3

IP law and business arrangements as a whole are fuzzy business. Especially without a contract. Your predicament is going to depend on your locality, the documentation surrounding your business relationship in this endeavor, and your process and communication in delivering the artwork in question. There are three things to learn here: Never do business ...


3

This is the sort of question that you need a lawyer for. There is at least the possibility of a charge of "passing-off" — that is, that people seeing the repairers' logo will assume that it's a local subsidiary (if not actually part) of the manufacturer. Your repairer is deliberately associating himself with the manufacturer. A court would have to ...


3

I did some more research on licensing and came across the following: Can I use Typekit web fonts for anything other than a website? No. Our web font license requires that the fonts be added to a website with the Typekit embed code. If the website or web app is viewed in the browser (either on the desktop or on a mobile device), it's covered by ...


2

As far as the format of your question goes, it might be a good idea try and trim it down a bit to the core issue, although certainly the additional "texture" is quite readable and gives some good perspective on the issue. As for a solution to the problem: I don't think it's really possible to do anything about it, although there have been some improvements ...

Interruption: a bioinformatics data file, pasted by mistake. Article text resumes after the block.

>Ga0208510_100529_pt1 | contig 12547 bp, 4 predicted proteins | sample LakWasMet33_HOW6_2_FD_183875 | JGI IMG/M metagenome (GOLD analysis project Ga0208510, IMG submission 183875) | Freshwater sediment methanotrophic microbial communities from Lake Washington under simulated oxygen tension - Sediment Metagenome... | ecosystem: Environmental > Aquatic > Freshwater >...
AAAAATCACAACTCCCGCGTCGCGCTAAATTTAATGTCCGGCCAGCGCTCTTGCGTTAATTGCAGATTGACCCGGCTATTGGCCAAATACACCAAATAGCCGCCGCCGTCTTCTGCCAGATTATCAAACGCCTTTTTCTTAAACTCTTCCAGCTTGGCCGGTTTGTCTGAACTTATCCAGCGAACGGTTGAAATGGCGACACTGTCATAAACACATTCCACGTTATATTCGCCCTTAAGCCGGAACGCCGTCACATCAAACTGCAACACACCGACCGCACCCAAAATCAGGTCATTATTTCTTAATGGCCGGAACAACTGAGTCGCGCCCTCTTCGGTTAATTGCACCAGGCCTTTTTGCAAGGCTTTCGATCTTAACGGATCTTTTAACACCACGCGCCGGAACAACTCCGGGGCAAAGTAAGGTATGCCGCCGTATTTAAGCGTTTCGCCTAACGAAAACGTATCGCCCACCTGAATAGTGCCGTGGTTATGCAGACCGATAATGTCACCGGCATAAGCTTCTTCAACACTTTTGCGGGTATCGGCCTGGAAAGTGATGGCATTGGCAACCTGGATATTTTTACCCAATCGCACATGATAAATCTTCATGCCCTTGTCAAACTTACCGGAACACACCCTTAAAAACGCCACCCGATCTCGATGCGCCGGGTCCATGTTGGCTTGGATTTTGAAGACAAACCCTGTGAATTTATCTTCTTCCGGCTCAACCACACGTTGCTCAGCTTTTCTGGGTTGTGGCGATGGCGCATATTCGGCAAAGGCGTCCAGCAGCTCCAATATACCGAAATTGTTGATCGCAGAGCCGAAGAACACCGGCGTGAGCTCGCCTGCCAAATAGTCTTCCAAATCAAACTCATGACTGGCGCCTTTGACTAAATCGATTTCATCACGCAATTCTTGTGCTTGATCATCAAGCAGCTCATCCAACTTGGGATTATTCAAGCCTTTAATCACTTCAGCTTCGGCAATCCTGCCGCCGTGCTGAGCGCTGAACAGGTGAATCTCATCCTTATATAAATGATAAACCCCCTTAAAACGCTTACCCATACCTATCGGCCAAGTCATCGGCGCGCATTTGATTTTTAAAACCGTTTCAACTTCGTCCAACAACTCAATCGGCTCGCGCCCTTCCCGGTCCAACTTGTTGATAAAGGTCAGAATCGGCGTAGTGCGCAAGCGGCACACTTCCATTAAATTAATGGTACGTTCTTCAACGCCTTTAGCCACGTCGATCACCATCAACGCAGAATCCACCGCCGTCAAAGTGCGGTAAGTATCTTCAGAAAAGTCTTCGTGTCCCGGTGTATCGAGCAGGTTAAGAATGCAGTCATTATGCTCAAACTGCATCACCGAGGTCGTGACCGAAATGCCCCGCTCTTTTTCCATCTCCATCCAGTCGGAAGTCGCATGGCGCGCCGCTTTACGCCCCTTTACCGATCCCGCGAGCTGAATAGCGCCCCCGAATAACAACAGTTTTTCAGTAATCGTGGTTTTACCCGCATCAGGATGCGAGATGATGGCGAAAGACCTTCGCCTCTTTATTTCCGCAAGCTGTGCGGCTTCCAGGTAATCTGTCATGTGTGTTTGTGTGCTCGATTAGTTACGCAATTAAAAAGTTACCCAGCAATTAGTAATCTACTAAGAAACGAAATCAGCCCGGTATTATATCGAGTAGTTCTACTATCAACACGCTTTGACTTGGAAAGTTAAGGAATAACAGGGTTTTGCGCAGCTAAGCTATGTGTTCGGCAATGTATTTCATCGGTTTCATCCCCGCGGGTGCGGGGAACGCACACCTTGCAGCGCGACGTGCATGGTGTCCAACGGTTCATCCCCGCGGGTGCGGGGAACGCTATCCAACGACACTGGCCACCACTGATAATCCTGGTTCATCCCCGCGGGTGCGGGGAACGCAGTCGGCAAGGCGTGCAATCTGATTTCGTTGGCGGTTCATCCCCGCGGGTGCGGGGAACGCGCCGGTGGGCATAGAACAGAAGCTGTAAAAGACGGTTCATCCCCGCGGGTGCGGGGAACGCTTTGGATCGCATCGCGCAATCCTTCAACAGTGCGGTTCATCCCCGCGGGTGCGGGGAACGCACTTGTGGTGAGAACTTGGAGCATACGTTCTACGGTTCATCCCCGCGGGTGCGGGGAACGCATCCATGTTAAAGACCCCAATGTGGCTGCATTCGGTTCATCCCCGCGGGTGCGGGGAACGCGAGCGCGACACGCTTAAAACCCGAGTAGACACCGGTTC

2

Also to add to DA01's comment if they are wanting to use it for a logo, you should address that the icon is public domain it will be hard to copyright their logo artwork if they try. Which would be a good selling point on creating a custom icon. Furthermore, I would ask for documentation if they are asking you to develop something around the icon in ...


2

These are considered derivatives, and it is expressly frowned upon by the logo owner. Use policy of the logo clearly outline what you can and cannot do with their logo... https://www.facebookbrand.com/guidelines?asset=2&media=1,2,3 especially if they are to be "associated" with the parent company (a new image on a site that links to the facebook page ...


2

Further to what @user568458 said in the comment above about my answer on the other question: Try writing it in your contract with the designer. I AM NOT A LAWYER AND THIS IS NOT LEGAL WORDING. This is just a suggestion. You should run this by an actual lawyer, and I have no idea if this will hold up in court. But I think it's a decent start, and as a ...


2